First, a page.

Preparing to go back to school
When I was in school, the last place I wanted to be was in school. I mean, come on — as a kid, weren’t there so many other places you would rather have been?
You were stuck in a classroom all day, sitting at an uncomfortable desk, listening to someone talk about things in which you were not interested. All the while, you were certain that the rest of the world was out there, having fun without you.
Now, a few months shy of my 28th birthday, I am about to return to school. No. I am not going to be a student. I am going to try my hand at substitute teaching.
Don’t worry. I do realize that contained in that statement is an alarming commentary on the status of our public education system.
Nonetheless, I am set up to spend some time with some of our local elementary school children next week. This is all well and good on the surface. But then I remembered one important thing.
I don’t remember what I learned in the fourth grade. Before you place a frantic phone call to Dr. Neil Hyche or Dr. Tony Speegle, let me rephrase that.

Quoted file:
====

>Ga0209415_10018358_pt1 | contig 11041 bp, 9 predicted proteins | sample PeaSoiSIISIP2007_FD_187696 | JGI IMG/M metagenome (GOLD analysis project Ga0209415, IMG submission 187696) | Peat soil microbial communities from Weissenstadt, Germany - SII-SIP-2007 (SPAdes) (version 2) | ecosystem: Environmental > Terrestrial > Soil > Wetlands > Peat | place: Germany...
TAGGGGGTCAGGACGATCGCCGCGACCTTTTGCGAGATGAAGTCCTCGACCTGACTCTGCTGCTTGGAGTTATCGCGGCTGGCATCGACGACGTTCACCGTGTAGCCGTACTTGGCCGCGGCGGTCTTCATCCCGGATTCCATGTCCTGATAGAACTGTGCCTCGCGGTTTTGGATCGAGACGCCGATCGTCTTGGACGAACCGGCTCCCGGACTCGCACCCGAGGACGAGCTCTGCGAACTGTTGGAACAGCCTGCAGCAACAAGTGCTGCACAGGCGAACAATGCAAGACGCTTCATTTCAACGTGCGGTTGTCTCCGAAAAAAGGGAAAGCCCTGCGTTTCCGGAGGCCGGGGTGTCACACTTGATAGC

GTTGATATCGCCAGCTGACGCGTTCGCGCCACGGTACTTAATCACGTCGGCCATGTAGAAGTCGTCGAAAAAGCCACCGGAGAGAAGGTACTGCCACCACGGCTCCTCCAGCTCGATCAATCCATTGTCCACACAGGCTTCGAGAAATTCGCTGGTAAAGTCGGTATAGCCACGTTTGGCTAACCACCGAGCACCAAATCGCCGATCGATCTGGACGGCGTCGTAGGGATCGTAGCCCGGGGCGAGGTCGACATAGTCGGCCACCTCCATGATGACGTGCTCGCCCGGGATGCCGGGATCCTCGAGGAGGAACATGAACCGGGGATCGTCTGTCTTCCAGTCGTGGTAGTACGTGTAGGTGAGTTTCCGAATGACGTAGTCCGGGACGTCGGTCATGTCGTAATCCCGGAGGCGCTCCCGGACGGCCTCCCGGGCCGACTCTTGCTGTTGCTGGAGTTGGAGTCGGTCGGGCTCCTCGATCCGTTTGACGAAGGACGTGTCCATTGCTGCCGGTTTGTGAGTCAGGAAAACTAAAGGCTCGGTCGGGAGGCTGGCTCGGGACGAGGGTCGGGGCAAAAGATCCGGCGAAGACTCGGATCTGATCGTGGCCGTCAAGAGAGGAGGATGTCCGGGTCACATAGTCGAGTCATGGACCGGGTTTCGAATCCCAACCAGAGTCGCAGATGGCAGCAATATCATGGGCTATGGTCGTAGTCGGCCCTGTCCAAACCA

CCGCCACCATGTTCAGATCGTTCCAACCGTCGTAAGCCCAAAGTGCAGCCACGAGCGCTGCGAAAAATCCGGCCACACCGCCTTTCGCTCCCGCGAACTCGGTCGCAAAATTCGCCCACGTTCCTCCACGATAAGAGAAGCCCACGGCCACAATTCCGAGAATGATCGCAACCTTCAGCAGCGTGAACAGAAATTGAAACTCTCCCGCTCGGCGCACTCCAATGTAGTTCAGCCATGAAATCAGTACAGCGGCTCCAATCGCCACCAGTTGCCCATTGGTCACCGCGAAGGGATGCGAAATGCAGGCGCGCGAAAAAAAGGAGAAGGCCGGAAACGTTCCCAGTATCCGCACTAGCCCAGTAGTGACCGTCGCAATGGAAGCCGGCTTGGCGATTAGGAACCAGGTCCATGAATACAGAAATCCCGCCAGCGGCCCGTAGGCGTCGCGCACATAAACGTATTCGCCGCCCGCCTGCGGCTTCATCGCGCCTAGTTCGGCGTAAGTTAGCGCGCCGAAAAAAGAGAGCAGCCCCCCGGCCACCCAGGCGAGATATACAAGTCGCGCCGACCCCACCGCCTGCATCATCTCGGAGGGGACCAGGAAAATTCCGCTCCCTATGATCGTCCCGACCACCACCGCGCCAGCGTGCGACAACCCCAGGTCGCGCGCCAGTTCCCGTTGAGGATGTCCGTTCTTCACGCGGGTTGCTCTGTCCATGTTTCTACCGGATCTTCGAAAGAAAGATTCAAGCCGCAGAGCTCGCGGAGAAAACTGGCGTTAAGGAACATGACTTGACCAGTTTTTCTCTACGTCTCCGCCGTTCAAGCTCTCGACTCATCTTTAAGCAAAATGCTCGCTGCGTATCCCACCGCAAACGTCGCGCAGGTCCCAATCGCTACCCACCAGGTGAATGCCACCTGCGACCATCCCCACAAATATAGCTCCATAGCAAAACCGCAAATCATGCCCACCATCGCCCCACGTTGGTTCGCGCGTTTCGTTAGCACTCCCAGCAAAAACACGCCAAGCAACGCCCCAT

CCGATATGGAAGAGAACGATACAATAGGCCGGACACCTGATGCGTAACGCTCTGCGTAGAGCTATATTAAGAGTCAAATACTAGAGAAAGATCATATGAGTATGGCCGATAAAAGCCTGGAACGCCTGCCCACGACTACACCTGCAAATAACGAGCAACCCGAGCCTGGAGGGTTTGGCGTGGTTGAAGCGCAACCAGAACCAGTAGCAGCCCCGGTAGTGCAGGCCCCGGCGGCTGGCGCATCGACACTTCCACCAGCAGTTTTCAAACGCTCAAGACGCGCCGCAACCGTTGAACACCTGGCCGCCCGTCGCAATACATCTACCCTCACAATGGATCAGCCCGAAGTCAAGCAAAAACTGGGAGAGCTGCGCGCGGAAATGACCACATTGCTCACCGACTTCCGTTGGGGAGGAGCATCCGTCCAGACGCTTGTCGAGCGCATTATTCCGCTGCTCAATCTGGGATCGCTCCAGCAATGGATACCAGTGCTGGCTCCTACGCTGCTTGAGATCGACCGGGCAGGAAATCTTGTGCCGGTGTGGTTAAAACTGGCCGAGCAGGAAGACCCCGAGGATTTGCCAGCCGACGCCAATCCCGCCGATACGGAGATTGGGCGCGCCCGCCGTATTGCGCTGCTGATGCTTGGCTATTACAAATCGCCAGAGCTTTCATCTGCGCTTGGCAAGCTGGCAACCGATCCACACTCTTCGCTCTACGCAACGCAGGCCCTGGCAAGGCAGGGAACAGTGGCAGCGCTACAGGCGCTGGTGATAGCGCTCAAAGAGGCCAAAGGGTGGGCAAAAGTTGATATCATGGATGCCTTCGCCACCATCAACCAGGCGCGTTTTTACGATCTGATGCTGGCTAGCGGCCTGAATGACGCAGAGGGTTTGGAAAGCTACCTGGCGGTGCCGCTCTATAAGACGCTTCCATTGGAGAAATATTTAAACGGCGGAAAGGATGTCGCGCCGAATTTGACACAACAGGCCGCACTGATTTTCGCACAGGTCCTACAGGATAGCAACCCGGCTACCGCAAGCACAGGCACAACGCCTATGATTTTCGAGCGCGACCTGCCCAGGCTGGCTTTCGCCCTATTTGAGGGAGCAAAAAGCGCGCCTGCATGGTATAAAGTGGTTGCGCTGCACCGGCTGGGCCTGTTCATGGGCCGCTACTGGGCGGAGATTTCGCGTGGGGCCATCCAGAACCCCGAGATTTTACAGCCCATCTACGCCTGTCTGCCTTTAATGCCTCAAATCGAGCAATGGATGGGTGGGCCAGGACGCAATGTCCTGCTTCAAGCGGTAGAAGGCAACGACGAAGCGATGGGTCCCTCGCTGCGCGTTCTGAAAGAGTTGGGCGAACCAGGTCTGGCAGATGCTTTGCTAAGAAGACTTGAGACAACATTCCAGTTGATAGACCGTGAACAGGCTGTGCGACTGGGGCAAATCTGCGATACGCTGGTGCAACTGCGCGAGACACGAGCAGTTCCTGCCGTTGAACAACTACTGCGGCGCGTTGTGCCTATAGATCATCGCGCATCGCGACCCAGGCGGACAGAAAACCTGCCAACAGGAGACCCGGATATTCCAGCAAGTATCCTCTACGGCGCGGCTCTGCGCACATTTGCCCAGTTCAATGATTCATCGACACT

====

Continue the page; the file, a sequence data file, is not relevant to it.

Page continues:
I still remember all my lessons and skills acquired in the fourth grade. I just don’t remember, specifically, which ones I learned in the fourth grade.
I was reminded of this fact earlier this week when I paid a visit to the class for which I will be subbing next week.
These young people are studying a variety of things ranging from vocabulary to reading to math to Alabama history. I don’t think I’ve had that well-rounded of a daily routine since my second sophomore year in college.
After that, everything became specific to the major that I had selected. So for the last few years, it has all been about writing and the things related to that.
Alabama history? Wow. There were Indians. I remember that. Which ones? That’s a tough one. We have a Choctaw County and a Cherokee County. From that, I deduce that we had Cherokee and Choctaw Indians. Am I close? I suppose I’ll find out soon enough.
Anyway, nearly 20 years after finishing the fourth grade, I am now certain that the rest of the world is not out there having fun between the hours of 8 a.m. and 3 p.m. Monday through Friday. That conspiracy theory has since been proven entirely false.
Another theory that has since been debunked is my false assumption that teachers were needlessly mean and strict. Wrong. As an adult, I understand that kids in large numbers without supervision are dangerous. Think “Lord of the Flies.”
Anyway, I’m going back to school next week, and the smart bet may just be to pray for everyone involved, most especially me.